Karel van Mander II first appears as a tapestry designer in the Spiering workshop in Delft in 1607, but after a conflict with Spiering, he left in 1616 and established his own atelier. Despite obtaining a major commission for 26 tapestries for Christian IV of Denmark, his firm was economically not successful. On his sudden death in 1623 the workshop was closed and the complete inventory given to Aert Spiering. Among the recorded works in the workshop at that point were three tapestries from this series. Six examples signed by him remain today in the Herron Museum of Art, Indianapolis, and another five in the Spanish Royal Collection (P.Junquera de Vega and C.Diaz Gallegos, Catalogo de Tapices del Patrimonio Nacional Madrid, 1986, vol.II, pp. 104 - 109). It is, however, probable that the series was also executed in other workshops as there are variations in the border solutions and the quality of weaving in such examples as the six in the Museu Nacional de Arte Antigua, Lisbon and the example in the collection of the Duques de Beaganca, Villa vicosa, Lisbon (M.jose de mendonca, inventario de Tapicerias Existentes em Museus e Palacios Nacionais, Lisbon, 1983, pp. 49 - 56 and 217 respectively).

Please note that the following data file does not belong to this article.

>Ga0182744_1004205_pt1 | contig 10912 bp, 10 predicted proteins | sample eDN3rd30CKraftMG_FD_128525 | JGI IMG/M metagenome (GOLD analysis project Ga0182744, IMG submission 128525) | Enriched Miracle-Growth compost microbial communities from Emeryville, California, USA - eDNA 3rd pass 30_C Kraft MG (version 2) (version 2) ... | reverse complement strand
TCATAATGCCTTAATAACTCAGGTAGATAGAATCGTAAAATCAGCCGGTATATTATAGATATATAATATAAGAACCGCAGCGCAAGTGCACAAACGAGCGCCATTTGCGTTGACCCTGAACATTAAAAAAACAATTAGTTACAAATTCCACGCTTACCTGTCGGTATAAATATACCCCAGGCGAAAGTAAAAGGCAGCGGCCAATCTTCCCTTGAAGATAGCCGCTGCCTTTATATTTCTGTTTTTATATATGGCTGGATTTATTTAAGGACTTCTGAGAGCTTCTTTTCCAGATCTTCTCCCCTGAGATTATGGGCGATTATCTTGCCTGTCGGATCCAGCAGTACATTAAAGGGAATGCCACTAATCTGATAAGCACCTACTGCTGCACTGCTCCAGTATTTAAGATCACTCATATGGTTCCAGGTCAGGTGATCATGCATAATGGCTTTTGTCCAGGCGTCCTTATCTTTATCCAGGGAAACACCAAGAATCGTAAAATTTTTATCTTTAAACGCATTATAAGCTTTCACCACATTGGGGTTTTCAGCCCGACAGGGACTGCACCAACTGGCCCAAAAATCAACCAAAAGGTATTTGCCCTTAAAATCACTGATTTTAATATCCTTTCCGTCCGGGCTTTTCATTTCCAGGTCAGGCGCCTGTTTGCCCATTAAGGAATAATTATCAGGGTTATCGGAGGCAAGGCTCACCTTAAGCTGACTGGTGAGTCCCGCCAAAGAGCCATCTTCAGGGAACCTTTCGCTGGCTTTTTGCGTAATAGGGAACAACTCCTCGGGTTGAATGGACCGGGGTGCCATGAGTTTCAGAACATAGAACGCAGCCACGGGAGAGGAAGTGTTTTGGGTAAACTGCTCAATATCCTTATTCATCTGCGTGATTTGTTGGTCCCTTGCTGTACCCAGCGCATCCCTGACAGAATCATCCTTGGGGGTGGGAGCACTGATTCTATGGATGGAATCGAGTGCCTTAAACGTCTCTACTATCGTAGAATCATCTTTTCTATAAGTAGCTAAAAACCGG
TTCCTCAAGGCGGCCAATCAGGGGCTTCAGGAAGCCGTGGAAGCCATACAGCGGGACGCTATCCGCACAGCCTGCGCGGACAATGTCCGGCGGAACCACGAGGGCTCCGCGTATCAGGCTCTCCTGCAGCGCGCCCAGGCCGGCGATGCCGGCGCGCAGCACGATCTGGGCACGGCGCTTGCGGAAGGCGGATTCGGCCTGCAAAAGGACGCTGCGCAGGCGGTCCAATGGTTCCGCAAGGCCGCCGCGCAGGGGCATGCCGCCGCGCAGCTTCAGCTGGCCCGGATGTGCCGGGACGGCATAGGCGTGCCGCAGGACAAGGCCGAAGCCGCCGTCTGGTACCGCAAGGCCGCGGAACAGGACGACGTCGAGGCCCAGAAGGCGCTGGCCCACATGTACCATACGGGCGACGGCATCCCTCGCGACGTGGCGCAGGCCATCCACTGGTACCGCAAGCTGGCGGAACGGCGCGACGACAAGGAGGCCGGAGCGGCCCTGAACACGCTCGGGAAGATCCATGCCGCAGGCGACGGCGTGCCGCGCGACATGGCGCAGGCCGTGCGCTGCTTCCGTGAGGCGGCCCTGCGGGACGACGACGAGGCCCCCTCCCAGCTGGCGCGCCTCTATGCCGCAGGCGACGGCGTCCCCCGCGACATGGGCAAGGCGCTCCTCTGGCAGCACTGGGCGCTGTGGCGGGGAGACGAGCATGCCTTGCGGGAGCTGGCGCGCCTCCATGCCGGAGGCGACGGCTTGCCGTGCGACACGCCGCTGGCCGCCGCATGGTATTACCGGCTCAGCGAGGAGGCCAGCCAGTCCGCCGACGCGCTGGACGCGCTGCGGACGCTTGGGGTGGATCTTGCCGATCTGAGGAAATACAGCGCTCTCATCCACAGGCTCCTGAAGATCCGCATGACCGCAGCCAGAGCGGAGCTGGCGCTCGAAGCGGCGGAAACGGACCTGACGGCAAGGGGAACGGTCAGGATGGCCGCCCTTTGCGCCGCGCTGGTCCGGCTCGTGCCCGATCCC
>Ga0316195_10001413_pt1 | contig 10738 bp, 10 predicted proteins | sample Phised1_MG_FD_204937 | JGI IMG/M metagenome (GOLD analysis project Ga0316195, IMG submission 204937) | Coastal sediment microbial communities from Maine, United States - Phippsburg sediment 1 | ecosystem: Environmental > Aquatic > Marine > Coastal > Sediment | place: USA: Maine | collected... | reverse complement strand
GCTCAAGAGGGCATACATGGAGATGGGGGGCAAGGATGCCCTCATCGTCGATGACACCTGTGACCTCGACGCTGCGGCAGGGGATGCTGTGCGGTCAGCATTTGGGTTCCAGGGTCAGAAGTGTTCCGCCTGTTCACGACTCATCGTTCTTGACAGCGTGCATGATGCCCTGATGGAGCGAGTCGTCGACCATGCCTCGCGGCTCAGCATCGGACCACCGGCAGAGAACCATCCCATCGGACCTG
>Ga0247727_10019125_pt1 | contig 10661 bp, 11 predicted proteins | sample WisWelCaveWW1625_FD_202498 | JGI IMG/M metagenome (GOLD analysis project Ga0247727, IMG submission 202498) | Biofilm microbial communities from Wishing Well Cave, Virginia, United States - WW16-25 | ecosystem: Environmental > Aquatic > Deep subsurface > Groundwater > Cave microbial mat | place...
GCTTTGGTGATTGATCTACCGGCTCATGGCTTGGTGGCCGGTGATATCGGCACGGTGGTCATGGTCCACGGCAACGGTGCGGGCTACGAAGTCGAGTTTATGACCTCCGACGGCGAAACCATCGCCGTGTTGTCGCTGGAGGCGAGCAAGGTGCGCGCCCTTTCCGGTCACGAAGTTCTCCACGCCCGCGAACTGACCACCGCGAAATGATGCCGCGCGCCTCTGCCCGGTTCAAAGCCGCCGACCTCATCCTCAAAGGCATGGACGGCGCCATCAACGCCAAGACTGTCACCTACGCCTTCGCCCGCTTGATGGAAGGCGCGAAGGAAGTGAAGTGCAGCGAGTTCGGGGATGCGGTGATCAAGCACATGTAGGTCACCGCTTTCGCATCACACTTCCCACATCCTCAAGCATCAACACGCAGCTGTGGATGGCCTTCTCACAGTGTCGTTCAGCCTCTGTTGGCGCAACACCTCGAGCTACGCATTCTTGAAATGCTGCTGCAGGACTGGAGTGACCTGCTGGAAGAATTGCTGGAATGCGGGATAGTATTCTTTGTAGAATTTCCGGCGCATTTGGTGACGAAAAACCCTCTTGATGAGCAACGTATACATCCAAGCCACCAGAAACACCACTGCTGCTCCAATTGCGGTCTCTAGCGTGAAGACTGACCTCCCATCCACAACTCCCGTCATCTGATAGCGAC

(D.Heinz, Europaische Tapisseriekunst des 17. und 18. Jahrhunderts, Vienna, 1995, p.105)